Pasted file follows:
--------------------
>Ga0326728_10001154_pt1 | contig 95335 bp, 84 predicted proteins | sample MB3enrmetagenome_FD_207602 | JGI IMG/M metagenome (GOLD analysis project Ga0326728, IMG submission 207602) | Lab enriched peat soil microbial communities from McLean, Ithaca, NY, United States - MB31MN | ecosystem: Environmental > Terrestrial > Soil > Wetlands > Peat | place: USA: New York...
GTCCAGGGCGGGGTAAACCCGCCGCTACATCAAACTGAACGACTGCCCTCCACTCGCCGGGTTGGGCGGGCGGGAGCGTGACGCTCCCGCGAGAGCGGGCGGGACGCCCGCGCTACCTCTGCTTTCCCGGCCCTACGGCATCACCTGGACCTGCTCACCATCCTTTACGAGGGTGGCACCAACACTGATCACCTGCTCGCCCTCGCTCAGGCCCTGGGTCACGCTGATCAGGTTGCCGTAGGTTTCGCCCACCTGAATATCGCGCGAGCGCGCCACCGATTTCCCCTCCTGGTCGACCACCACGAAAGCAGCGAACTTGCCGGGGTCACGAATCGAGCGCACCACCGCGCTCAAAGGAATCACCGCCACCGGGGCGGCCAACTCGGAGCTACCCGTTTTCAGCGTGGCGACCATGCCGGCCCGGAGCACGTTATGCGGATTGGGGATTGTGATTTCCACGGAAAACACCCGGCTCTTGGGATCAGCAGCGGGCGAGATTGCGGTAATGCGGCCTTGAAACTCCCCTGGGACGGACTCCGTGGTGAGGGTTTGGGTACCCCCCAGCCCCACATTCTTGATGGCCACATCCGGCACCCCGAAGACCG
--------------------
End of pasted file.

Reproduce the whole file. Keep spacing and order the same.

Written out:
>Ga0326728_10001154_pt1 | contig 95335 bp, 84 predicted proteins | sample MB3enrmetagenome_FD_207602 | JGI IMG/M metagenome (GOLD analysis project Ga0326728, IMG submission 207602) | Lab enriched peat soil microbial communities from McLean, Ithaca, NY, United States - MB31MN | ecosystem: Environmental > Terrestrial > Soil > Wetlands > Peat | place: USA: New York...
GTCCAGGGCGGGGTAAACCCGCCGCTACATCAAACTGAACGACTGCCCTCCACTCGCCGGGTTGGGCGGGCGGGAGCGTGACGCTCCCGCGAGAGCGGGCGGGACGCCCGCGCTACCTCTGCTTTCCCGGCCCTACGGCATCACCTGGACCTGCTCACCATCCTTTACGAGGGTGGCACCAACACTGATCACCTGCTCGCCCTCGCTCAGGCCCTGGGTCACGCTGATCAGGTTGCCGTAGGTTTCGCCCACCTGAATATCGCGCGAGCGCGCCACCGATTTCCCCTCCTGGTCGACCACCACGAAAGCAGCGAACTTGCCGGGGTCACGAATCGAGCGCACCACCGCGCTCAAAGGAATCACCGCCACCGGGGCGGCCAACTCGGAGCTACCCGTTTTCAGCGTGGCGACCATGCCGGCCCGGAGCACGTTATGCGGATTGGGGATTGTGATTTCCACGGAAAACACCCGGCTCTTGGGATCAGCAGCGGGCGAGATTGCGGTAATGCGGCCTTGAAACTCCCCTGGGACGGACTCCGTGGTGAGGGTTTGGGTACCCCCCAGCCCCACATTCTTGATGGCCACATCCGGCACCCCGAAGACCG